6. Mad Max: Fury Road (+6)

7. The Hateful Eight (-1)

8. Suffragette (-1)

9. The Revenant (No Change)

10. Mr. Holmes (Previously Unranked)

Best Editing

  1. Mad Max: Fury Road (No Change)
  2. The Big Short (No Change)
  3. Spotlight (+2)
  4. The Revenant (No Change)
  5. Bridge of Spies (+2)

Other Possibilities:

6. The Martian (-3)

7. Sicario (+3)

8. Steve Jobs (-2)

9. Star Wars: The Force Awakens (+3)

10. The Hateful Eight (-1)

11. Room (-3)

Best Makeup and Hairstyling

  1. Mad Max: Fury Road (No Change)
  2. The Revenant (No Change)
  3. The 100 Year Old Man Who Climbed Out of the Window and Disappeared (+1)

Other Possibilities:

4. Black Mass (-1)

5. Mr. Holmes (No Change)

6. Concussion (No Change)

7. Legend (No Change)

Best Sound Mixing

  1. Mad Max: Fury Road (No Change)
  2. The Revenant (+3)
  3. Star Wars: The Force Awakens (No Change)
  4. Sicario (No Change)
  5. The Martian (-3)

Other Possibilities:

6. The Hateful Eight (No Change)

7. Bridge of Spies (Previously Unranked)

8. Jurassic World (-1)

Best Sound Editing

  1. Mad Max: Fury Road (No Change)
  2. Star Wars: The Force Awakens (No Change)
  3. The Revenant (No Change)
  4. The Martian (No Change)
  5. The Hateful Eight (+1)

Other Possibilities:

6. Sicario (-1)

7. Jurassic World (+1)

8. Bridge of Spies (Previously Unranked)

Best Visual Effects

  1. Mad Max: Fury Road (No Change)
  2. Star Wars: The Force Awakens (No Change)
  3. Jurassic World (No Change)
  4. The Martian (No Change)
  5. The Revenant (Previously Unranked)

Other Possibilities:

6. Ex Machina (-1)

7. The Walk (No Change)

8. Ant-Man (Previously Unranked)

9. Avengers: Age of Ultron (-1)

10. In the Heart of the Sea (-4)

Best Score

  1. The Hateful Eight (No Change)
  2. Carol (+1)
  3. Star Wars: The Force Awakens (+2)
  4. Bridge of Spies (-2)
  5. The Danish Girl (-1)

Other Possibilities:

6. Spotlight (No Change)

7. Mad Max: Fury Road (+1)

Best Original Song

  1. “See You Again” from Furious 7 (+2)
  2. “Til It Happens to You” from The Hunting Ground (-1)
  3. “Writing’s on the Wall” from Spectre (+4)
  4. “Simple Song #3” from Youth (No Change)
  5. “So Long” from Concussion (-3)

Other Possibilities:

6. “Love Me Like You Do” from Fifty Shades of Grey (-1)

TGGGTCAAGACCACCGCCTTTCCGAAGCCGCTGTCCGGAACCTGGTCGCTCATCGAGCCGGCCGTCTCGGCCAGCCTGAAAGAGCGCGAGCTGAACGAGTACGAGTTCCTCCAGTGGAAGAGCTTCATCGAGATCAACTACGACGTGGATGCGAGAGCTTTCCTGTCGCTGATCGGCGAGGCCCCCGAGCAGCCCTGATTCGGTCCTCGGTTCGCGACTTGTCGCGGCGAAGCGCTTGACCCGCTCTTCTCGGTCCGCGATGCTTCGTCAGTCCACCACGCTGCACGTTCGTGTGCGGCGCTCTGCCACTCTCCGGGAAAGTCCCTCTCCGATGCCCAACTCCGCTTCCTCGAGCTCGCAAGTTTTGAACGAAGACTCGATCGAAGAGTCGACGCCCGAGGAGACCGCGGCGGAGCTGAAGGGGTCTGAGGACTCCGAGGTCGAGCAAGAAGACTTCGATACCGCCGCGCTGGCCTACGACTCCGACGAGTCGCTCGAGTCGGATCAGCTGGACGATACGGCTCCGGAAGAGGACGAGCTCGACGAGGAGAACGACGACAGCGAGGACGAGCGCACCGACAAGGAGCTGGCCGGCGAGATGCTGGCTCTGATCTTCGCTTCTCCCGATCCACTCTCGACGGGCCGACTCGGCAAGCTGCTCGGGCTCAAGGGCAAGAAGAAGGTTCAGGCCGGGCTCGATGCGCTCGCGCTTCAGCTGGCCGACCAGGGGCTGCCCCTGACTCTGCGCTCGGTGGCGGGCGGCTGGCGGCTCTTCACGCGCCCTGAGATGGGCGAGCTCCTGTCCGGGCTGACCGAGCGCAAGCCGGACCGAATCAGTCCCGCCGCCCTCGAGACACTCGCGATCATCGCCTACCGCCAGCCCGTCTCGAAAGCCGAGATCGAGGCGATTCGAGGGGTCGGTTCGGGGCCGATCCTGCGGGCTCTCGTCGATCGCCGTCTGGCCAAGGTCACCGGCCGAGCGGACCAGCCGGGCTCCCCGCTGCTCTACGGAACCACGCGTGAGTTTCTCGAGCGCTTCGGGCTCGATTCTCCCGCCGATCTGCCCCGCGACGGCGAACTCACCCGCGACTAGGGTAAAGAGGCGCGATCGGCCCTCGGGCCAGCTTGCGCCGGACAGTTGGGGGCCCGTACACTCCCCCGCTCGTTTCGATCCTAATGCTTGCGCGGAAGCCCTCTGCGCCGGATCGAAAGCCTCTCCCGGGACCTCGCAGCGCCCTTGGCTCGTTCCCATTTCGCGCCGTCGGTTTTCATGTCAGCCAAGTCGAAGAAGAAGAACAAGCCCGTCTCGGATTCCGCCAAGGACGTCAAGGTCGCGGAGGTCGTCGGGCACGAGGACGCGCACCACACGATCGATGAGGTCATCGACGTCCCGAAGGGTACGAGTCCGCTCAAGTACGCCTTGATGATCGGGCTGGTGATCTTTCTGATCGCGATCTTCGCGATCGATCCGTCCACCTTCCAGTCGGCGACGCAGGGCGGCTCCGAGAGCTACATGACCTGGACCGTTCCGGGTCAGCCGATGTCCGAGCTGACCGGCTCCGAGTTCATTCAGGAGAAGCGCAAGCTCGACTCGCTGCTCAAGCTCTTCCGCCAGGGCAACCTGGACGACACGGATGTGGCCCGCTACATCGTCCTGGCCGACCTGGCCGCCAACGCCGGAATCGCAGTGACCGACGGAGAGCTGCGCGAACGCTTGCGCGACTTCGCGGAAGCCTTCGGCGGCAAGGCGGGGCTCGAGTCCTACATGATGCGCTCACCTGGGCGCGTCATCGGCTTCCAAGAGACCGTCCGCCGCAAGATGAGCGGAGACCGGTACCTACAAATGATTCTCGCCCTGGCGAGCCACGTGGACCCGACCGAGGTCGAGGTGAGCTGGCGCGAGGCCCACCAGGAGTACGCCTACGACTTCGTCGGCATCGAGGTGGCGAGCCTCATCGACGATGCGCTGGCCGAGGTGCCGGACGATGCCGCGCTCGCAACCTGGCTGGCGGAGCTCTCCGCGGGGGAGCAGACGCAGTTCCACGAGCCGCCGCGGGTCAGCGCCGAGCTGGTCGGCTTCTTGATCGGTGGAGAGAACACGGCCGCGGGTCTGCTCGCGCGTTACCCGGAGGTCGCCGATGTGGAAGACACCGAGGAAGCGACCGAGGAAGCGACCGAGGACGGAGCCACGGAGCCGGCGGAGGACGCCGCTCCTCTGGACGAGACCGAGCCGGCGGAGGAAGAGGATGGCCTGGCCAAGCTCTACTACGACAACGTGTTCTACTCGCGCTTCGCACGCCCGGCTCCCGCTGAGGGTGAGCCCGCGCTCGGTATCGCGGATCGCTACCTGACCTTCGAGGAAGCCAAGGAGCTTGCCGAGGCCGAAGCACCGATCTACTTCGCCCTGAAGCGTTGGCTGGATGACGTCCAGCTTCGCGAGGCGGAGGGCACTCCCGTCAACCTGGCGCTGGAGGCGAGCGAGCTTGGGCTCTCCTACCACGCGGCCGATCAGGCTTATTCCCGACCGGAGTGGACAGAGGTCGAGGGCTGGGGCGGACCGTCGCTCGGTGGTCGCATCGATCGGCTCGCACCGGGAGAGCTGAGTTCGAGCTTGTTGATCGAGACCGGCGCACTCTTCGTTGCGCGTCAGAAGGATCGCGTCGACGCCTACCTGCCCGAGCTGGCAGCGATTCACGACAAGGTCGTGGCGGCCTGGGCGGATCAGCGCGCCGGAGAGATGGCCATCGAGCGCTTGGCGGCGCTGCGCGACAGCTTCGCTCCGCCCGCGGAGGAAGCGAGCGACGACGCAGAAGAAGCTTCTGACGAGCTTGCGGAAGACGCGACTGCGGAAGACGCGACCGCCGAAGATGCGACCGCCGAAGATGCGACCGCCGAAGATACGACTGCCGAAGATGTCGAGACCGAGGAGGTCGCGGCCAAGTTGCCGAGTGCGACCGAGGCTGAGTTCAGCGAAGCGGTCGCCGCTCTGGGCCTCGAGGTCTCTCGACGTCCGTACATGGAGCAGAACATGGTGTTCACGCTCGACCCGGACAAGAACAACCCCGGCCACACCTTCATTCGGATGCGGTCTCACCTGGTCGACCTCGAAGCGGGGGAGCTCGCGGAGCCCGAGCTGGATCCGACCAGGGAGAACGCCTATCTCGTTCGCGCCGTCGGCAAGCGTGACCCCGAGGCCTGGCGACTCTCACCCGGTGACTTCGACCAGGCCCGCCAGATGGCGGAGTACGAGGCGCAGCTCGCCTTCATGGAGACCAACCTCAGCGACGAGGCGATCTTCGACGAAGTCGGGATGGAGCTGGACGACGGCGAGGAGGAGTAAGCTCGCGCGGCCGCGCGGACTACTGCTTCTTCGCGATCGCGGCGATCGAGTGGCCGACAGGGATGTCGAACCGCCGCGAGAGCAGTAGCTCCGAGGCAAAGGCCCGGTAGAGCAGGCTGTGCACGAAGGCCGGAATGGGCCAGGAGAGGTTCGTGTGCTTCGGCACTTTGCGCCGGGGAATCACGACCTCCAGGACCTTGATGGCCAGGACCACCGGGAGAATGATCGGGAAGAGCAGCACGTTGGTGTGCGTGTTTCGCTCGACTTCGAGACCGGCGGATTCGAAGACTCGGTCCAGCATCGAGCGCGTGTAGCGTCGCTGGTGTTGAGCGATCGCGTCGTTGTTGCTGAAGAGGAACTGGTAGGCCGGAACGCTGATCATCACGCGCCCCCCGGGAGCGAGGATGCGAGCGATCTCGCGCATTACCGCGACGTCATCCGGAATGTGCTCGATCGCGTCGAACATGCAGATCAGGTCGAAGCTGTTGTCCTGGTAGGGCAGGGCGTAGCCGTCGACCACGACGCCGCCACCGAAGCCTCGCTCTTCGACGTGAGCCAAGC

7. “Earned It” from Fifty Shades of Grey (-1)

These FINAL predictions reflect a belief that the following pictures will receive this number of nominations:

10 Nominations

The Revenant

9 Nominations

Mad Max: Fury Road

8 Nominations

Carol

7 Nominations

Bridge of Spies

6 Nominations

The Martian

5 Nominations

The Danish Girl, The Hateful Eight

4 Nominations

The Big Short, Brooklyn, Spotlight, Star Wars: The Force Awakens

3 Nominations

Room, Sicario, Steve Jobs

2 Nominations

Inside Out, Trumbo

1 Nomination

Beasts of No Nation, Cinderella, Concussion, Creed, Far from the Madding Crowd, 45 Years, Furious 7, The Hunting Ground, Joy, Jurassic World, Love and Mercy, The 100 Year Old Man Who Climbed Out of the Window and Disappeared, Spectre, Youth

And there you have it, folks! My final Oscar predictions! I’ll have an update posted tomorrow. Until then…

 

Golden Globes Reaction

Well, the most high profile Oscar precursor has come and gone in a haze of bleeped out words, priceless Leo DiCaprio reactions to Lady GaGa, and the burgeoning bromance of host Ricky Gervais and Mel Gibson. Through all that craziness, there were actual awards given out and I had a spotty record predicting the winners.

Of the 14 film categories, I correctly predicted 8 (hey – over 50%, right??). Yet I certainly missed some biggies. This started with the fact that The Revenant performed much better than anticipated, winning Best Drama and Best Director with Alejandro Gonzalez Inarritu. I predicted that Spotlight (which was totally shut out) would win Picture with Mad Max: Fury Road‘s George Miller taking the director prize. What does this mean for the Oscars? Perhaps nothing, but it does reinforce the fact that if Spotlight is the Oscar front runner, it’s a soft one.

I also whiffed on the Best Musical or Comedy Picture race as Ridley Scott’s The Martian (even with its questionable category placement) won over my predicted winner The Big Short.

As for the lead acting races, I did manage to go four for four: Leo in Drama for The Revenant, Brie Larson in Actress (Drama) for Room, Matt Damon in Actor (Comedy or Musical) for The Martian, and Jennifer Lawrence in Actress (Comedy or Musical) for Joy. I also correctly said Sylvester Stallone in Supporting Actor for Creed, which provided one of the longest ovations of the evening (along with Leo). Supporting Actress was a bit of a dice roll, especially with likely Oscar contenders Rooney Mara (Carol) and Alicia Vikander (The Danish Girl) being nominated in Lead at the Golden Globes. I said Jennifer Jason Leigh for The Hateful Eight, but the Hollywood Foreign Press went with Kate Winslet’s work in Steve Jobs. That biopic about the tech giant also had a surprise win in Best Screenplay over my prediction, yet again, of Spotlight.

Others I got right: Ennio Morricone for Score (The Hateful Eight), Animated Feature (Inside Out), and Foreign Language Film (Son of Saul). And one more wrong guess as Sam Smith took Best Original Song for Spectre theme “Writing’s on the Wall”, even though it was received with mostly ambivalence. My prediction for Wiz Khalifa’s huge hit and Paul Walker tribute “See You Again” from Furious 7.

Of course, Thursday will bring us Oscar nominations and I’ll have my predictions up on the blog either tomorrow or Wednesday. Meanwhile, may visions of Jonah Hill in that Revenant bear costume continue to fill your mind…